We live in a time when groundbreaking success is increasingly dependent on collaboration; the era of the lone genius is over. But this trend raises the obvious question: what is the best way to collaborate? Are there secrets to creating the perfect creative team?

Brian Uzzi, a sociologist at Northwestern University, has conducted an epic analysis of the creative teams behind every musical produced on Broadway between 1945 and 1989. He charted the collaborations and friendships of more than 2,100 different artists, from Cole Porter to Andrew Lloyd Webber. Uzzi chose musicals for a simple reason: they are a model of group creativity. “Nobody creates a Broadway musical by themselves,” he said. “The production requires too many different kinds of talent.” A composer has to write songs with a lyricist and a librettist; a choreographer has to work with a director, who is probably getting notes from the producers.

The first thing Uzzi discovered is that the people who worked on Broadway were part of an extremely interconnected social network: it didn’t take many links to get from the librettist of West Side Story to the choreographer of Cats. Uzzi then came up with a way to measure the density of these connections for each musical, a figure he called Q. In essence, the amount of Q reflects the “social intimacy” of people working on the play, with higher levels of Q signaling a greater sense of closeness. Uzzi’s questions were simple: Is there a consistent relationship between Q and theatrical success? How does the structure of the group impact the creative work?

After analyzing all the musicals, Uzzi had his answer: the social intimacy of the collaborators was one of the most important variables on Broadway. “Frankly, I was surprised by just how big the effect was,” Uzzi says. “I expected Q to matter, but I had no idea it would matter this much.” According to Uzzi’s data, when the Q was low, or less than 1.7, the musicals were much more likely to fail. Because the artists were all strangers, they struggled to work together and exchange ideas. “This wasn’t so surprising,” Uzzi says. “After all, you can’t just put a group of people who have never worked together in a room and expect them to make something great. It takes time to develop a successful collaboration.” However, when the Q was too high (above 3.0) the work also suffered, since the group was vulnerable to groupthink. The artists were so close that they all thought in similar ways, which stifled theatrical innovation. According to Uzzi, this is what happened on Broadway during the 1920s. Although the decade produced many talented artists -Cole Porter, Richard Rodgers, Lorenz Hart, and Oscar Hammerstein II- it was also full of epic artistic failures. In fact, according to Uzzi’s data, 87 percent of musicals produced during the decade were utter flops, which is 20 percent above the historical norm. The problem, says Uzzi, is that all of these high-profile artists fell into the habit of only collaborating with their close friends. “Broadway [during the 1920s] had some of the biggest names ever,” says Uzzi. “But the shows were too full of repeat relationships, and that stifled creativity.” The end result was a surfeit of mediocre musicals.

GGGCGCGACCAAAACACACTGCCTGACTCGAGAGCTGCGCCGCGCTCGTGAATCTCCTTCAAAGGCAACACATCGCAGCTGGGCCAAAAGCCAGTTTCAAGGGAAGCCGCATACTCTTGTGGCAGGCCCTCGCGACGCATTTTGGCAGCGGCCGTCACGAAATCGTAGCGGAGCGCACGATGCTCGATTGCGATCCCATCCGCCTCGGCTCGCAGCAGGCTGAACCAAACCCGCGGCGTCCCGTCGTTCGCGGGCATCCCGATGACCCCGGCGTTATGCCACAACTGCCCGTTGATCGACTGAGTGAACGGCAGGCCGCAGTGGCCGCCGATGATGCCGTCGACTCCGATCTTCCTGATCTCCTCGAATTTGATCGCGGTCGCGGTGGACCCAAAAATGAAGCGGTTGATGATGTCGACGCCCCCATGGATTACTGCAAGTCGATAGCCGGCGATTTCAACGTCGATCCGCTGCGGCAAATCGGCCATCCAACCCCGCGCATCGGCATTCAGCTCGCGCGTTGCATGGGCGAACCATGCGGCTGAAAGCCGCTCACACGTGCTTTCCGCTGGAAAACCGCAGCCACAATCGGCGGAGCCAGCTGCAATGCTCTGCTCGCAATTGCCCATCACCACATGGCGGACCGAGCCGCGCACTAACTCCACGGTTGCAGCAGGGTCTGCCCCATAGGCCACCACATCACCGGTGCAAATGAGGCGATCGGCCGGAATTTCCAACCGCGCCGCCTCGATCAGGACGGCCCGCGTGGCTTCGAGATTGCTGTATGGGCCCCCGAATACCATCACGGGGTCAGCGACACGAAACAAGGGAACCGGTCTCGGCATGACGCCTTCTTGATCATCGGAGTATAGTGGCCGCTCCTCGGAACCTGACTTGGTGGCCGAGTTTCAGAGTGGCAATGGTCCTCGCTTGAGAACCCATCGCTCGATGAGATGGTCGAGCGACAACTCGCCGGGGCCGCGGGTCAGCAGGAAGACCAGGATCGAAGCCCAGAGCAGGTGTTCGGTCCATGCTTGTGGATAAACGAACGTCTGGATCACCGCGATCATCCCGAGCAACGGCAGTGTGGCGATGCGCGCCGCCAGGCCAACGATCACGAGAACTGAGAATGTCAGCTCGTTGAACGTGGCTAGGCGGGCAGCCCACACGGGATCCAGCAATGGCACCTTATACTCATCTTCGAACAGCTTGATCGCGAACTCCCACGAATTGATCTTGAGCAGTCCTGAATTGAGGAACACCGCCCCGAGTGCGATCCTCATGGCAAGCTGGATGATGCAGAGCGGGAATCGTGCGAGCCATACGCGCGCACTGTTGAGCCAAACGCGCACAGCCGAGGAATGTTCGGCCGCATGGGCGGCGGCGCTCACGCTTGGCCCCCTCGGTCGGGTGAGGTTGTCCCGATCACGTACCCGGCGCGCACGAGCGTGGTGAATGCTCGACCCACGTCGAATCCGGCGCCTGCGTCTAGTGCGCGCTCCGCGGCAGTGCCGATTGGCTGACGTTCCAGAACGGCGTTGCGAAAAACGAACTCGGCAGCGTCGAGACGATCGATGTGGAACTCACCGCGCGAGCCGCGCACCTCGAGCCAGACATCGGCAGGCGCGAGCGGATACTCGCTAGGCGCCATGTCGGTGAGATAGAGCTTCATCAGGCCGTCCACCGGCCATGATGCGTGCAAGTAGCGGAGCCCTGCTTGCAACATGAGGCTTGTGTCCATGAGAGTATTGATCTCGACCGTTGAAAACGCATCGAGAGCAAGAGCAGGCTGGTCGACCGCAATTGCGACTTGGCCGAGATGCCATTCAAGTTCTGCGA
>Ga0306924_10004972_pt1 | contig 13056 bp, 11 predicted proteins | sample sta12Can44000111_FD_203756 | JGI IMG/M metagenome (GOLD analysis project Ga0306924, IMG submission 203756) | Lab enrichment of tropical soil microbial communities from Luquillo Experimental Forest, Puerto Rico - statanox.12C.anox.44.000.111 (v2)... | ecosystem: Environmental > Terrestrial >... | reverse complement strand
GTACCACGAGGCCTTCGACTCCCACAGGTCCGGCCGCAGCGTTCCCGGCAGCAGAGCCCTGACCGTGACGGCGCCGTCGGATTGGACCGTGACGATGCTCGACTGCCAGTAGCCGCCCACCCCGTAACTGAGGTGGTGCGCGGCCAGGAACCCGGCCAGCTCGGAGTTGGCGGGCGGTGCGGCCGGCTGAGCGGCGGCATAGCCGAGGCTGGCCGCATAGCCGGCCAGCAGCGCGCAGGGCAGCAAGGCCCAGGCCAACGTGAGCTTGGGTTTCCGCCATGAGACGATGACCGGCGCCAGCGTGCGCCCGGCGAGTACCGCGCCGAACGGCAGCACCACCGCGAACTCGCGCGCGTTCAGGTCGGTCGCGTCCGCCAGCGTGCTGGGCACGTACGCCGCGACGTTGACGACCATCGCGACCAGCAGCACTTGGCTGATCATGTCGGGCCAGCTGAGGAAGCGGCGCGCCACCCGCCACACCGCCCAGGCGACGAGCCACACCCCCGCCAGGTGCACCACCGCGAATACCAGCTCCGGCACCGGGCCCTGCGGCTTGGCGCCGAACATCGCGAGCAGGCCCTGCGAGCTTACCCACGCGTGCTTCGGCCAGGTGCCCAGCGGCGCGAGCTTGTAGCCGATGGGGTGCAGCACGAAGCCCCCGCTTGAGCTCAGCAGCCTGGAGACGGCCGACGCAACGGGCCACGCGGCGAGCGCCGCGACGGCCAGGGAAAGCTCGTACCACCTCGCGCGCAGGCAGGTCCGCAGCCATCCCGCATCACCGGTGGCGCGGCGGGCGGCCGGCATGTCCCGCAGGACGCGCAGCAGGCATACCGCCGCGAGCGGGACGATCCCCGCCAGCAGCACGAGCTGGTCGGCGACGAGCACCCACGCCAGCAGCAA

What kind of collaboration, then, led to the most successful musicals? If it’s dangerous to work with complete strangers, but we also shouldn’t work with our best friends, then who should we work with? Uzzi’s data clearly demonstrates that the best Broadway shows were produced with intermediate levels of Q. The numbers tell the story: a musical produced at the ideal level of Q (2.6) was two and half times more likely to be a commercial success than a musical produced with a low Q (<1.4) or a high Q (>3.2). It was also three times more likely to be a critical success.  This led Uzzi and his collaborator Jarrett Spiro to argue that creative collaborations have a sweet spot: “The best Broadway teams, by far, were those with a mix of relationships,” Uzzi says. “These teams had some old friends, but they also had newbies. This mixture meant that the artists could interact well -they had a familiar structure to fall back on- but they also managed to incorporate some new ideas. They were comfortable with each other, but they weren’t too comfortable.”

Uzzi’s favorite example of “intermediate Q” is West Side Story, one of the most successful Broadway musicals of all time. In 1957, the play was seen as a radical departure from Broadway conventions, both for its willingness to tackle social problems and for its extended dance scenes. At first glance, West Side Story might look like a play with high Q, since several of its collaborators were already Broadway legends who had worked together before. The concept for the play emerged from a conversation between Jerome Robbins, Leonard Bernstein, and Arthur Laurents. But that conversation between old friends was only the beginning. As Uzzi points out, West Side Story benefited from a crucial injection of unknown talent, such as the 25-year-old lyricist Steven Sondheim, who had never worked on Broadway before, and Peter Gennaro, an assistant to Robbins who provided several important ideas for the choreography. “People have a tendency to want to only work with their friends,” says Uzzi. “It feels so much more comfortable. But that's exactly the wrong thing to do. If you really want to make something original, then you’re going to need to seek out some new people, too.” 

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